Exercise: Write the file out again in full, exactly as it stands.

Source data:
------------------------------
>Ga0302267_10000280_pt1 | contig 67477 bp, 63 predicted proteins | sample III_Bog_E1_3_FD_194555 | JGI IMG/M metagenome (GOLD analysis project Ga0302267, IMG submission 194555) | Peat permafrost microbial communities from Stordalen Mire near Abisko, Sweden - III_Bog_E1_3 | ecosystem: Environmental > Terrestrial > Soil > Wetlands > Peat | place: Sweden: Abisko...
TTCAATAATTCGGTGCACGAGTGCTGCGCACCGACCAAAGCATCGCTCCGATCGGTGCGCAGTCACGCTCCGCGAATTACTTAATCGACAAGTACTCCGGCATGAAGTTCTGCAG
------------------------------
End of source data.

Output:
>Ga0302267_10000280_pt1 | contig 67477 bp, 63 predicted proteins | sample III_Bog_E1_3_FD_194555 | JGI IMG/M metagenome (GOLD analysis project Ga0302267, IMG submission 194555) | Peat permafrost microbial communities from Stordalen Mire near Abisko, Sweden - III_Bog_E1_3 | ecosystem: Environmental > Terrestrial > Soil > Wetlands > Peat | place: Sweden: Abisko...
TTCAATAATTCGGTGCACGAGTGCTGCGCACCGACCAAAGCATCGCTCCGATCGGTGCGCAGTCACGCTCCGCGAATTACTTAATCGACAAGTACTCCGGCATGAAGTTCTGCAG